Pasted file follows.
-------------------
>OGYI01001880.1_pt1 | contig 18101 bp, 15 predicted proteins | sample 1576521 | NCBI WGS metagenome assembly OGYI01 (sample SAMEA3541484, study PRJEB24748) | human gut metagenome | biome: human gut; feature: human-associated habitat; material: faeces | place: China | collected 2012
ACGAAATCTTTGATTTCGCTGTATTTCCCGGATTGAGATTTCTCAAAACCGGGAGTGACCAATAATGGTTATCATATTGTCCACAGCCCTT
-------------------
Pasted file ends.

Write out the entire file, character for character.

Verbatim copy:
>OGYI01001880.1_pt1 | contig 18101 bp, 15 predicted proteins | sample 1576521 | NCBI WGS metagenome assembly OGYI01 (sample SAMEA3541484, study PRJEB24748) | human gut metagenome | biome: human gut; feature: human-associated habitat; material: faeces | place: China | collected 2012
ACGAAATCTTTGATTTCGCTGTATTTCCCGGATTGAGATTTCTCAAAACCGGGAGTGACCAATAATGGTTATCATATTGTCCACAGCCCTT